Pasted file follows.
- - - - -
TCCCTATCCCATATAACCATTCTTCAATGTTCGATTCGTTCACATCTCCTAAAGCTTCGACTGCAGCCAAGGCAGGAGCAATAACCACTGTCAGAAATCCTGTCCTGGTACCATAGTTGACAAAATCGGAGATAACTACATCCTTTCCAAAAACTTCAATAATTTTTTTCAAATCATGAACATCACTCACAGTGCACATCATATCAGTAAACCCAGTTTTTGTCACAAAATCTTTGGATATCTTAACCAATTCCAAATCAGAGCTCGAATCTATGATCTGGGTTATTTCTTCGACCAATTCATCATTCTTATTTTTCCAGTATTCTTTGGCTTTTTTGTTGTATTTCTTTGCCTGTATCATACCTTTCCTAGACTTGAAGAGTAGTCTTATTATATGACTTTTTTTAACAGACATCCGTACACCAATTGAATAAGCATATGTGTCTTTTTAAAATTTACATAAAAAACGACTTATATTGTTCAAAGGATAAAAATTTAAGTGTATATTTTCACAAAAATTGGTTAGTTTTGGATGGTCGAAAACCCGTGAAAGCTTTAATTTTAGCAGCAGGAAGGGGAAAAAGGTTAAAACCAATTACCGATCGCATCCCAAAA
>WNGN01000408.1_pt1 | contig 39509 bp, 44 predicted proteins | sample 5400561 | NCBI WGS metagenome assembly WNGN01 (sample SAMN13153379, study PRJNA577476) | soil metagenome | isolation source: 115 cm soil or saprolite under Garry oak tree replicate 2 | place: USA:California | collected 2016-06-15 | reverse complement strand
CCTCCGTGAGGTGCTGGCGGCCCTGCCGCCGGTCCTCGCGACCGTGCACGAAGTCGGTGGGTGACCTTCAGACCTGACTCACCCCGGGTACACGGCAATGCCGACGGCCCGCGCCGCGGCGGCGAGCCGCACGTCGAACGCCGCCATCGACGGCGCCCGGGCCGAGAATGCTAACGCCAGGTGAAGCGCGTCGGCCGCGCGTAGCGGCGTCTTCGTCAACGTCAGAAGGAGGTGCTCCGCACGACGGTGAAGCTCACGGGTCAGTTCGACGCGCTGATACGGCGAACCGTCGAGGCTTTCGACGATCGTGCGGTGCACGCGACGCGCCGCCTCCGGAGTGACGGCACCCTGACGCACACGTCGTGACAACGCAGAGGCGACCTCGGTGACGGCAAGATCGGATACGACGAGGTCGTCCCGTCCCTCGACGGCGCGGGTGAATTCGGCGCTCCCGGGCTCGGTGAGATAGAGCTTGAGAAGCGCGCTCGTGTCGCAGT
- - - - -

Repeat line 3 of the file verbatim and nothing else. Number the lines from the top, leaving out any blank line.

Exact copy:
CCTCCGTGAGGTGCTGGCGGCCCTGCCGCCGGTCCTCGCGACCGTGCACGAAGTCGGTGGGTGACCTTCAGACCTGACTCACCCCGGGTACACGGCAATGCCGACGGCCCGCGCCGCGGCGGCGAGCCGCACGTCGAACGCCGCCATCGACGGCGCCCGGGCCGAGAATGCTAACGCCAGGTGAAGCGCGTCGGCCGCGCGTAGCGGCGTCTTCGTCAACGTCAGAAGGAGGTGCTCCGCACGACGGTGAAGCTCACGGGTCAGTTCGACGCGCTGATACGGCGAACCGTCGAGGCTTTCGACGATCGTGCGGTGCACGCGACGCGCCGCCTCCGGAGTGACGGCACCCTGACGCACACGTCGTGACAACGCAGAGGCGACCTCGGTGACGGCAAGATCGGATACGACGAGGTCGTCCCGTCCCTCGACGGCGCGGGTGAATTCGGCGCTCCCGGGCTCGGTGAGATAGAGCTTGAGAAGCGCGCTCGTGTCGCAGT